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World first hydrogen pilot for low carbon alumina

World first hydrogen pilot for low carbon alumina

The Australian Renewable Energy Agency (ARENA) has announced $32.1 million for Rio Tinto and Sumitomo Corporation to trial hydrogen calcination technology at the Yarwun Alumina Refinery in Gladstone, Queensland.

The $111.1 million ‘Rio Tinto and Sumitomo Corporation Yarwun Hydrogen Calcination Pilot Demonstration Program’ will be the first-of-its-kind deployment of hydrogen calcination in the world.

The project is intended to reduce emissions in alumina refining, which currently contributes roughly three per cent of Australia’s greenhouse gas emissions.

The project will consist of a 2.5 MW on-site electrolyser to supply hydrogen and a retrofit of one of the refinery’s calciners to operate with a hydrogen burner.

Sumitomo Corporation will own and operate the electrolyser at Rio Tinto’s Yarwun site and supply the hydrogen to Rio Tinto directly. The electrolyser will have a production capacity of more than 250 tonnes of hydrogen annually.

Rio Tinto will conduct a series of tests of the hydrogen calciner under differing operating conditions to validate suitability and performance.

Calciners, which use high temperatures to extract chemically bound water from alumina crystals, traditionally use fossil fuels for process heat and contribute roughly 30 per cent of emissions from alumina refining.

Hydrogen calcination also produces high purity steam, which unlike contaminated steam from fossil fuel calcination, can be recycled for use in other stages of the refining process.

If successful, the project will demonstrate the viability of hydrogen calcination and pave the way for adoption at scale across other alumina refineries.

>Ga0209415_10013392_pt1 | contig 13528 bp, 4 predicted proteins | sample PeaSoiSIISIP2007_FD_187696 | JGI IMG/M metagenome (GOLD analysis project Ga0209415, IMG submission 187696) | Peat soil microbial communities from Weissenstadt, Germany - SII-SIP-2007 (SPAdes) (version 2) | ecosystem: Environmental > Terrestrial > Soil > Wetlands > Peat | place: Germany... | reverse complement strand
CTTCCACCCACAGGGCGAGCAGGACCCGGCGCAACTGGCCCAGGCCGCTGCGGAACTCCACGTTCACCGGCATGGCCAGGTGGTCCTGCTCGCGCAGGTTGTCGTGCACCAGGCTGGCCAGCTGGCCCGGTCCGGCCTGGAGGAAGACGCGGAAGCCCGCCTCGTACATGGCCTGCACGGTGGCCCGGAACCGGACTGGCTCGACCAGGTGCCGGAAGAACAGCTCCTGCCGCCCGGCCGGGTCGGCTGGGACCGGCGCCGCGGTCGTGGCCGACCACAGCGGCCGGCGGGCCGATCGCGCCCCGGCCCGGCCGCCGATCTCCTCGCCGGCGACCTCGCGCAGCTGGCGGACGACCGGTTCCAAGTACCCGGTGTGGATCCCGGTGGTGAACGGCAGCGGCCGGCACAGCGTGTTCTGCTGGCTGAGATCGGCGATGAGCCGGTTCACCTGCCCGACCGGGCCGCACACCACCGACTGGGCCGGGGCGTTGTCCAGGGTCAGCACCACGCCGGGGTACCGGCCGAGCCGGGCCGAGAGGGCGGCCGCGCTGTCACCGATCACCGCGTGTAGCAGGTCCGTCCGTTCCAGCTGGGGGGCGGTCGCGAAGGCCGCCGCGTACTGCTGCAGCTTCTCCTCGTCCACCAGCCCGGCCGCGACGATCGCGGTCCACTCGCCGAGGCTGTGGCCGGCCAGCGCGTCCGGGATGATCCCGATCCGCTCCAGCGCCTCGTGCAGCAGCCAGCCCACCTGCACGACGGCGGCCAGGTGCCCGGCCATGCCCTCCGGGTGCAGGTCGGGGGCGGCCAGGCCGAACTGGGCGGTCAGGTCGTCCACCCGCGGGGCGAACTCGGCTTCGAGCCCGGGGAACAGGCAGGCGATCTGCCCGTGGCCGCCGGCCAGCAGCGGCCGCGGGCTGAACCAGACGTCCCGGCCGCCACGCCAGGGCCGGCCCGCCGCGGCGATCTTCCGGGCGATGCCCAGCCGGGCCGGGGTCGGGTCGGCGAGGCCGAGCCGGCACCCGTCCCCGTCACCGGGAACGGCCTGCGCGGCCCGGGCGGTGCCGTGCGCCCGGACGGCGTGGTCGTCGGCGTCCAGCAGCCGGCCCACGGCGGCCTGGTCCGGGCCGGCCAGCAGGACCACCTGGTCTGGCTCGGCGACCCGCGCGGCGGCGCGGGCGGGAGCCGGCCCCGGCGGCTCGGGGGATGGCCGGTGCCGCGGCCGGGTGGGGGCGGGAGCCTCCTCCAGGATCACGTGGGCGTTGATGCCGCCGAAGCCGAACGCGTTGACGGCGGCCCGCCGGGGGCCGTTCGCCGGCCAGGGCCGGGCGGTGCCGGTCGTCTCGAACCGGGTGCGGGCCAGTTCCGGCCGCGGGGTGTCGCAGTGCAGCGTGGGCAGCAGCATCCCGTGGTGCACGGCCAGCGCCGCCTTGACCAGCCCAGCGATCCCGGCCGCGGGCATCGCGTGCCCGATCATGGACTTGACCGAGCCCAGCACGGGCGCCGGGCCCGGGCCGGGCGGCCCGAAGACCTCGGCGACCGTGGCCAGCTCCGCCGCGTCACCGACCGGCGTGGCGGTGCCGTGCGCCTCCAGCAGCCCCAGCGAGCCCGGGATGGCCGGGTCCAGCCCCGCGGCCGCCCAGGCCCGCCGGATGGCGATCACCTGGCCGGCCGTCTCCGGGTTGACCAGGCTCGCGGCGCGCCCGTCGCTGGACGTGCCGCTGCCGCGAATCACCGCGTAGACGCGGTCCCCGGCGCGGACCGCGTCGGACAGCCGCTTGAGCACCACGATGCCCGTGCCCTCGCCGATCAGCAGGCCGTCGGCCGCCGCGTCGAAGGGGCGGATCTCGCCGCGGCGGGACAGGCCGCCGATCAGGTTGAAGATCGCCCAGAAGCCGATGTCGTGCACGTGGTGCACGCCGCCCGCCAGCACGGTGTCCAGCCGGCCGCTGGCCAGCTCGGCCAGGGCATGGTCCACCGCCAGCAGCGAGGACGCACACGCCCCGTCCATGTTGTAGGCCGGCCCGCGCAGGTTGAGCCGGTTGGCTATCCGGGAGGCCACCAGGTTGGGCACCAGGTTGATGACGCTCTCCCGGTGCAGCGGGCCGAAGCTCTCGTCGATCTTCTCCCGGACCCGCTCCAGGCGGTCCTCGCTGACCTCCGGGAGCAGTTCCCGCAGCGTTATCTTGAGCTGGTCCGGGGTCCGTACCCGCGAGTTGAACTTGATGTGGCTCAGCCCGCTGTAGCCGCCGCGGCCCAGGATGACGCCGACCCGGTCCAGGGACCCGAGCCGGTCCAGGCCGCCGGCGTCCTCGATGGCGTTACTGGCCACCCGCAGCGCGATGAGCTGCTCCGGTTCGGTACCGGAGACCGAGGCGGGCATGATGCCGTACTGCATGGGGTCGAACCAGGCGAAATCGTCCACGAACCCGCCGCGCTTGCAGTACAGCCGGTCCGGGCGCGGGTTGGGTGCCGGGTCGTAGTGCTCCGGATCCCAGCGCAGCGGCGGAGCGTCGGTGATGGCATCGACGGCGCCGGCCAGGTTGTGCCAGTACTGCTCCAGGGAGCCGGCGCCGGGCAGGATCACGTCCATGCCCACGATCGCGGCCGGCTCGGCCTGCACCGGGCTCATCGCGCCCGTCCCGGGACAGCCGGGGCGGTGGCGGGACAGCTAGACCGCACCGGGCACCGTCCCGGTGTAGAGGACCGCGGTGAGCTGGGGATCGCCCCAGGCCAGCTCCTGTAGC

The demonstration follows a successful feasibility study conducted by Rio Tinto, which ARENA supported with a $580,000 grant in 2021.

ARENA CEO Darren Miller said the project is an important step in the development for hydrogen calcination and the decarbonisation of the alumina production process.

“This world-first pilot looks to prove a promising technology for decarbonising one of our most emissions intensive industries,” Mr Miller said.

“Having already backed an encouraging feasibility study, we’re excited to be working with Rio Tinto and Sumitomo Corporation to build on that success and trial hydrogen calcination in the field.

“If this pilot project is successful, it could be a game changer for Australian alumina production, paving the way for deployment across the industry, and underscoring the importance of low-cost green hydrogen to decarbonise our largest industrial emitters. ARENA will continue to support projects at this scale as we develop other larger programs, such as Hydrogen Headstart.”

Australia is the world’s largest exporter of alumina, the mineral feedstock for aluminium production, with the industry contributing $7.5 billion to the nation’s GDP.

ARENA’s Alumina Decarbonisation Roadmap (the Alumina Roadmap), published in 2022, identified hydrogen calcination as one of four technologies that could reduce emissions from Australia’s alumina refineries by up to 98 per cent.

ARENA has been investing in projects to reduce emissions from the aluminium value chain since 2021. This includes providing funding to Alcoa to investigate electric calcination and trial mechanical vapour recompression, two further technologies identified in the Alumina Roadmap.

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